The Minnesota DFL State Convention endorsed Margaret Anderson Kelliher for Governor, the first woman to receive this vote of confidence. It’s all over now, except for the primary in August — and the complaining.
While there are always a few less-than-fully-gruntled people at the end of this process, there are several main objections to Kelliher that I’ve seen out on the ‘net. In the name of DFL unity, I think it’s best to hit these head-on and move forward as boldly as we can.
A little perspective on this process is important, if only because so many people from outside the USofA read Barataria. We have a tremendously open process for picking our party leaders and standard-bearers going into an election, a process and history that is unique. In the contentious UK elections, for example, the three Parlimentary leaders were chosen by party elders in ways that are quite mysterious even to their biggest backers. Our system of public caucuses followed by conventions, ratified by a general primary, is about as open as things get around the world.
For all the openness, the one truth about Democracy is that you can always complain. I have seen the complaints about Kelliher fall into two main categories:
1) She is not the most progressive standard bearer, and won the endorsement largely because she was backed by party insiders and she was next in line, not necessarily the most qualified.
2) She has a long liberal record that will make her an easy target for the Republicans to skewer, a real liability when voters will be looking for the most centrist candidate.
Obviously, these two arguments can’t both hold. What’s less obvious is that they both have terrible flaws at the heart of them that are very similar.
The first argument cannot be made without completely discounting the role of activism in government, the push and pull that make up the yin and yang of a Democratic Republic. Such an argument is akin to saying that we elect a person to make decisions that affect our lives, checking in only every 4 years to see how its going. This ignores some of the most fascinating periods of true Progressive action, such as when FDR beat out Henry Wallace.
The second argument assumes that the policy choices of a candidate are the most important way that people pick their leaders. Yet there is considerable evidence that voters understand very well that issues come and go but the person who we elect remains for the whole term. A large number of voters are much more concerned with the character of the person they would place in charge. Is this person a fighter? Articulate? Do they understand my life and values? Do they listen?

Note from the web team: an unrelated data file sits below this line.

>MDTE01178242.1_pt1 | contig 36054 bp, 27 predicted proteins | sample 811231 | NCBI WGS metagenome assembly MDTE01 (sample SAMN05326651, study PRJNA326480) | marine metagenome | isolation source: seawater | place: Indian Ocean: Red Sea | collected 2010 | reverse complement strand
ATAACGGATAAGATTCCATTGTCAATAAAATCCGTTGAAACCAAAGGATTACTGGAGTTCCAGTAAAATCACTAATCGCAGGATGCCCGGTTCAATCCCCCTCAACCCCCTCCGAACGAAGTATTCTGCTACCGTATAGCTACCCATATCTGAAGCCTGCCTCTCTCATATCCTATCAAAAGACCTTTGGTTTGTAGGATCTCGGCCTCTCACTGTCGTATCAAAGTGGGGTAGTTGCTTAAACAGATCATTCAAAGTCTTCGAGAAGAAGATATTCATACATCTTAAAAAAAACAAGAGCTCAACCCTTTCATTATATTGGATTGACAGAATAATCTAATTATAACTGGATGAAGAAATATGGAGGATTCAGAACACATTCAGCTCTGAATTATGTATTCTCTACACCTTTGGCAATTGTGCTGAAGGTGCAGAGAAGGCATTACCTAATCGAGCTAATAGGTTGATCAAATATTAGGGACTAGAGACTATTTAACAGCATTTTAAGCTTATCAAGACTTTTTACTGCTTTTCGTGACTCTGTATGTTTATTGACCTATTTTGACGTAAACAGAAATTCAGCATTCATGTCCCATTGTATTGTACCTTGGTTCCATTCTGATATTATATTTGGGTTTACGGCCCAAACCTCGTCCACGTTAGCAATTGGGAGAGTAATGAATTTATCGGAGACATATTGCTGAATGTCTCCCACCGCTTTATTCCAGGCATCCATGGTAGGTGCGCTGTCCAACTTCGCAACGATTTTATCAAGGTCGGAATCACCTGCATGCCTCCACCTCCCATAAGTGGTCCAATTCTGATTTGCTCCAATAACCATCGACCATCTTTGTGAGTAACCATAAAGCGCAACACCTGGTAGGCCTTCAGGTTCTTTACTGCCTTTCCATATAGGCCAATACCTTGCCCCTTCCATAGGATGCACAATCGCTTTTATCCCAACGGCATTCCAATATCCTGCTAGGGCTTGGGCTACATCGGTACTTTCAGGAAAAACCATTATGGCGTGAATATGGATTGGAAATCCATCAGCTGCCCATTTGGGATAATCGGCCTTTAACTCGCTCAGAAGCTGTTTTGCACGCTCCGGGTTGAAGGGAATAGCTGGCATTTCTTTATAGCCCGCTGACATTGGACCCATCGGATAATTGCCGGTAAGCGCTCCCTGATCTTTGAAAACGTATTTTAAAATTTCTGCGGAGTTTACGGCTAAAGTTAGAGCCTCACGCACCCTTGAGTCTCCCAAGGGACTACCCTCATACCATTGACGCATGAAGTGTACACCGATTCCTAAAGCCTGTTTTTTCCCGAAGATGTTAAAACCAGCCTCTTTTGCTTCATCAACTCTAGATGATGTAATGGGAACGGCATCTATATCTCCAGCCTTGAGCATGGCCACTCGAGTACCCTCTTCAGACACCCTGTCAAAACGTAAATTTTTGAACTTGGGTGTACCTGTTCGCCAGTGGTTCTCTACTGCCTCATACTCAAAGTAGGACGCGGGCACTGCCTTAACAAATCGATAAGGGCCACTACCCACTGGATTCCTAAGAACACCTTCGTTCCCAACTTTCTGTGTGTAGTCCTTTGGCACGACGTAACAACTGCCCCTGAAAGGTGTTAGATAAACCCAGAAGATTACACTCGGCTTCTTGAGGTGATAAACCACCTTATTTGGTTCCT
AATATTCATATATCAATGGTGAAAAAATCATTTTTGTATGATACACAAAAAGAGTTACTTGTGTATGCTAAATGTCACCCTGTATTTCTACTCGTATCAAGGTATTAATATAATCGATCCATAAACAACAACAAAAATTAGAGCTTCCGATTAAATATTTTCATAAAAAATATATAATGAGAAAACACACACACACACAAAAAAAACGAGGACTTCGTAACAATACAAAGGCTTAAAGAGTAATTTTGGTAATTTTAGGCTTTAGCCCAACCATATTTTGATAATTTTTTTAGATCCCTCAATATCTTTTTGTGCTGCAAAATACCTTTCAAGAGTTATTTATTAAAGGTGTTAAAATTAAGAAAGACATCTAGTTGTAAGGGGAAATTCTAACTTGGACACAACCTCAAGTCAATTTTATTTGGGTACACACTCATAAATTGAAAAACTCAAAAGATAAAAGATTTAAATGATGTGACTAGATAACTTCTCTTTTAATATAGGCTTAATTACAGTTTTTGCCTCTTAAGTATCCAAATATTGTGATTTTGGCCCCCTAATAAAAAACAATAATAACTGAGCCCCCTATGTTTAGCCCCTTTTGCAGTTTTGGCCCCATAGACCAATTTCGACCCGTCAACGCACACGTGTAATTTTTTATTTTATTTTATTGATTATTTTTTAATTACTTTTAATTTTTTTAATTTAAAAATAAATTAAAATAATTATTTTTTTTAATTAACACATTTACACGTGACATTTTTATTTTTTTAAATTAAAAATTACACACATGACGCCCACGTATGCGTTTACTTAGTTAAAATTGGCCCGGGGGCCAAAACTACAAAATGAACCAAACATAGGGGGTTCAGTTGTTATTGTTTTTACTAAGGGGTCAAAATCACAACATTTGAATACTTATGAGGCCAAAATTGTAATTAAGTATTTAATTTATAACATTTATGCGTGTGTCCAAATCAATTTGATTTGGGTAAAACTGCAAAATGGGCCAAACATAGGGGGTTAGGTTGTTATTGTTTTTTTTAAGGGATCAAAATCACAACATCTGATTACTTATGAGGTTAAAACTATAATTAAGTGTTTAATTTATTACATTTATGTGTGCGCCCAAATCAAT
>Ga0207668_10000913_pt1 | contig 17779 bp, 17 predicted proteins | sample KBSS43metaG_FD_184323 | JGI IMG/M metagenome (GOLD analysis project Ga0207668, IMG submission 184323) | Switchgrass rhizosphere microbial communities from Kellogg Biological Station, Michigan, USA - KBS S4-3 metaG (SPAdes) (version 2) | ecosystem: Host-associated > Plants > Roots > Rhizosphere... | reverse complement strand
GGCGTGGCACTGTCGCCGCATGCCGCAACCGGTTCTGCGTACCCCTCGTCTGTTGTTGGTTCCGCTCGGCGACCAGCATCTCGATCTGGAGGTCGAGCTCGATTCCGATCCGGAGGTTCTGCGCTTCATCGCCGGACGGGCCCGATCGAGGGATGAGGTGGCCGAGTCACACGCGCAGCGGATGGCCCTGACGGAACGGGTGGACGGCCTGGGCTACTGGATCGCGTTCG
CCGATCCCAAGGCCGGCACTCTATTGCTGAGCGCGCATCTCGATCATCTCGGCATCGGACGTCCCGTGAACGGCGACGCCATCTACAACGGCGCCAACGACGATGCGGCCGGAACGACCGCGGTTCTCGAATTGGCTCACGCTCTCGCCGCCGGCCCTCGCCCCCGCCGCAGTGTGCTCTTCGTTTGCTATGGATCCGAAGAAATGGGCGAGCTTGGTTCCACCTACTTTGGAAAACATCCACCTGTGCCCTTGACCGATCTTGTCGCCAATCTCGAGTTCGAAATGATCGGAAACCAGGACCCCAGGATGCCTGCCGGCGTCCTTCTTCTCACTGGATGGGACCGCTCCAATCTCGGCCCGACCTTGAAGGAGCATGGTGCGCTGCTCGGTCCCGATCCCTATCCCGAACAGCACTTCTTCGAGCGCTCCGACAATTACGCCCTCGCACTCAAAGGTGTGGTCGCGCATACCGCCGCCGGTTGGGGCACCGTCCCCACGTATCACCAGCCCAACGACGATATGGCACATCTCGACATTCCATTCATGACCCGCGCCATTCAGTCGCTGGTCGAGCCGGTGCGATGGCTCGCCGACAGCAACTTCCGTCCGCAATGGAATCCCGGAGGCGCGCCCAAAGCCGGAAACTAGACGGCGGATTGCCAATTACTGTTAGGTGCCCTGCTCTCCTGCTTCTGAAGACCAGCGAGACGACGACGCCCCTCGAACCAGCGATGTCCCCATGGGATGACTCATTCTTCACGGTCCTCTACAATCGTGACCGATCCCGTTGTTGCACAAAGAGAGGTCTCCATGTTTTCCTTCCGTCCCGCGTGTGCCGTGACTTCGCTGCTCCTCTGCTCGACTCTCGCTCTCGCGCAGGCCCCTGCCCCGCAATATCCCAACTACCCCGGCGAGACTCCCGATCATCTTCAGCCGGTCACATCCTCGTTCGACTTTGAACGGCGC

I’ve heard many people tell me that they often vote for the candidate that they’d most want to sit down and have a beer with, a test that I have to say I agree with generally.
These two arguments both fail because no matter how you look at it, the most important aspects of an electoral leader in our system are the ability to engage, organize, and focus. The popular press may glance away from the horserace long enough to demand that issues be debated, but they’re still awfully far from what matters most in a leader. There is a minimum threshold that has to be met, certainly, but to emphasize matters of policy one way or the other misses the point of the critical leadership skills needed. It also misses how many people make their decision at the polls, and voters are often slyly wise on that score.
The other funny thing about these two arguments is that if you turn them around, the Republicans will have similar issues through their own cycle.
There is one more complaint about Kelliher that needs to be taken head-on, and that is the end of the 2009 Legislative session. After all, if the key test for being a good candidate revolves around character and skills, can we really say that Speaker Kelliher showed that she has what it takes?
A number of things went terribly wrong in 2009, some of which I can’t blame Kelliher for. The DFL caucus in the State House is full of strong personalities that are very hard to organize. The State Senate is led by Larry Pogemiller, who came close to facing an open revolt for his own prickliness but has clearly been unwilling to challenge Governor Patches when unallotment was the issue. Speaker Kelliher’s hand was very weak at the end of the session. If that sounds like an excuse, I’ll understand, but DFL leadership outside of Speaker Kelliher has been a serious problem. I’m not sure at all what else she could have done in this situation.
The endorsement of Margaret Kelliher for Governor of Minnesota was a major milestone. If we want to win the Governor’s race for the first time in a generation, we need to unite behind her. We can always complain, but a perfect candidate that satisfies everyone in a party like the DFL is absolutely impossible. Kelliher has the skills, the empathy, and the focus to be an excellent governor. That’s what matters at this point. Let’s go forward and make it happen!